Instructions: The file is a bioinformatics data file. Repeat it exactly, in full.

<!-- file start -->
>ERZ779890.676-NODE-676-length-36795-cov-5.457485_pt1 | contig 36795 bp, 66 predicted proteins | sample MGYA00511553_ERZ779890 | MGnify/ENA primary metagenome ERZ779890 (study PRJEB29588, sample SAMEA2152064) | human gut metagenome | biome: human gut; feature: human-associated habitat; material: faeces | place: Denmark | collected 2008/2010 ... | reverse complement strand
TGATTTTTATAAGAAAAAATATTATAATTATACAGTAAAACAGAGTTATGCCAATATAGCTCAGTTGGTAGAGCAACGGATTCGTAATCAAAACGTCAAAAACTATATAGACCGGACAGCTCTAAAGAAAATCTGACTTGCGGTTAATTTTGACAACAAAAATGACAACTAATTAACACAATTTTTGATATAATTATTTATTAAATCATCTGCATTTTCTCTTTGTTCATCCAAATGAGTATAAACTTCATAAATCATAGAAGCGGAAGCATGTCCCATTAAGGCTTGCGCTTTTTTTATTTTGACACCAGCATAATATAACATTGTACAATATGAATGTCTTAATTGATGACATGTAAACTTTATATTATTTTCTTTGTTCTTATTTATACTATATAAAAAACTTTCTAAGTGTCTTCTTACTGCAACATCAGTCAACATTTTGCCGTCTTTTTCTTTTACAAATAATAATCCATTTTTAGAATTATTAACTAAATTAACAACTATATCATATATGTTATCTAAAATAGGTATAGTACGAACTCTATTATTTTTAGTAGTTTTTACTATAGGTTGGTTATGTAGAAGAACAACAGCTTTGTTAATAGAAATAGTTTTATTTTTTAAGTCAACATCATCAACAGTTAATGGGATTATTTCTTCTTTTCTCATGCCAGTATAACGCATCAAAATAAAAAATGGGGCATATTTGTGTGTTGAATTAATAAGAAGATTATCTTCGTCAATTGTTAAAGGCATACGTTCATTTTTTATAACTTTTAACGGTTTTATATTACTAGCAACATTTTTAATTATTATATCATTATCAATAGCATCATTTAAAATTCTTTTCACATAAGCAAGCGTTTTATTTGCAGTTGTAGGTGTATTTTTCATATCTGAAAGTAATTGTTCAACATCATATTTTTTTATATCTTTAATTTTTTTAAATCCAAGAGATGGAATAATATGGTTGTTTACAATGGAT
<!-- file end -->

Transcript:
>ERZ779890.676-NODE-676-length-36795-cov-5.457485_pt1 | contig 36795 bp, 66 predicted proteins | sample MGYA00511553_ERZ779890 | MGnify/ENA primary metagenome ERZ779890 (study PRJEB29588, sample SAMEA2152064) | human gut metagenome | biome: human gut; feature: human-associated habitat; material: faeces | place: Denmark | collected 2008/2010 ... | reverse complement strand
TGATTTTTATAAGAAAAAATATTATAATTATACAGTAAAACAGAGTTATGCCAATATAGCTCAGTTGGTAGAGCAACGGATTCGTAATCAAAACGTCAAAAACTATATAGACCGGACAGCTCTAAAGAAAATCTGACTTGCGGTTAATTTTGACAACAAAAATGACAACTAATTAACACAATTTTTGATATAATTATTTATTAAATCATCTGCATTTTCTCTTTGTTCATCCAAATGAGTATAAACTTCATAAATCATAGAAGCGGAAGCATGTCCCATTAAGGCTTGCGCTTTTTTTATTTTGACACCAGCATAATATAACATTGTACAATATGAATGTCTTAATTGATGACATGTAAACTTTATATTATTTTCTTTGTTCTTATTTATACTATATAAAAAACTTTCTAAGTGTCTTCTTACTGCAACATCAGTCAACATTTTGCCGTCTTTTTCTTTTACAAATAATAATCCATTTTTAGAATTATTAACTAAATTAACAACTATATCATATATGTTATCTAAAATAGGTATAGTACGAACTCTATTATTTTTAGTAGTTTTTACTATAGGTTGGTTATGTAGAAGAACAACAGCTTTGTTAATAGAAATAGTTTTATTTTTTAAGTCAACATCATCAACAGTTAATGGGATTATTTCTTCTTTTCTCATGCCAGTATAACGCATCAAAATAAAAAATGGGGCATATTTGTGTGTTGAATTAATAAGAAGATTATCTTCGTCAATTGTTAAAGGCATACGTTCATTTTTTATAACTTTTAACGGTTTTATATTACTAGCAACATTTTTAATTATTATATCATTATCAATAGCATCATTTAAAATTCTTTTCACATAAGCAAGCGTTTTATTTGCAGTTGTAGGTGTATTTTTCATATCTGAAAGTAATTGTTCAACATCATATTTTTTTATATCTTTAATTTTTTTAAATCCAAGAGATGGAATAATATGGTTGTTTACAATGGAT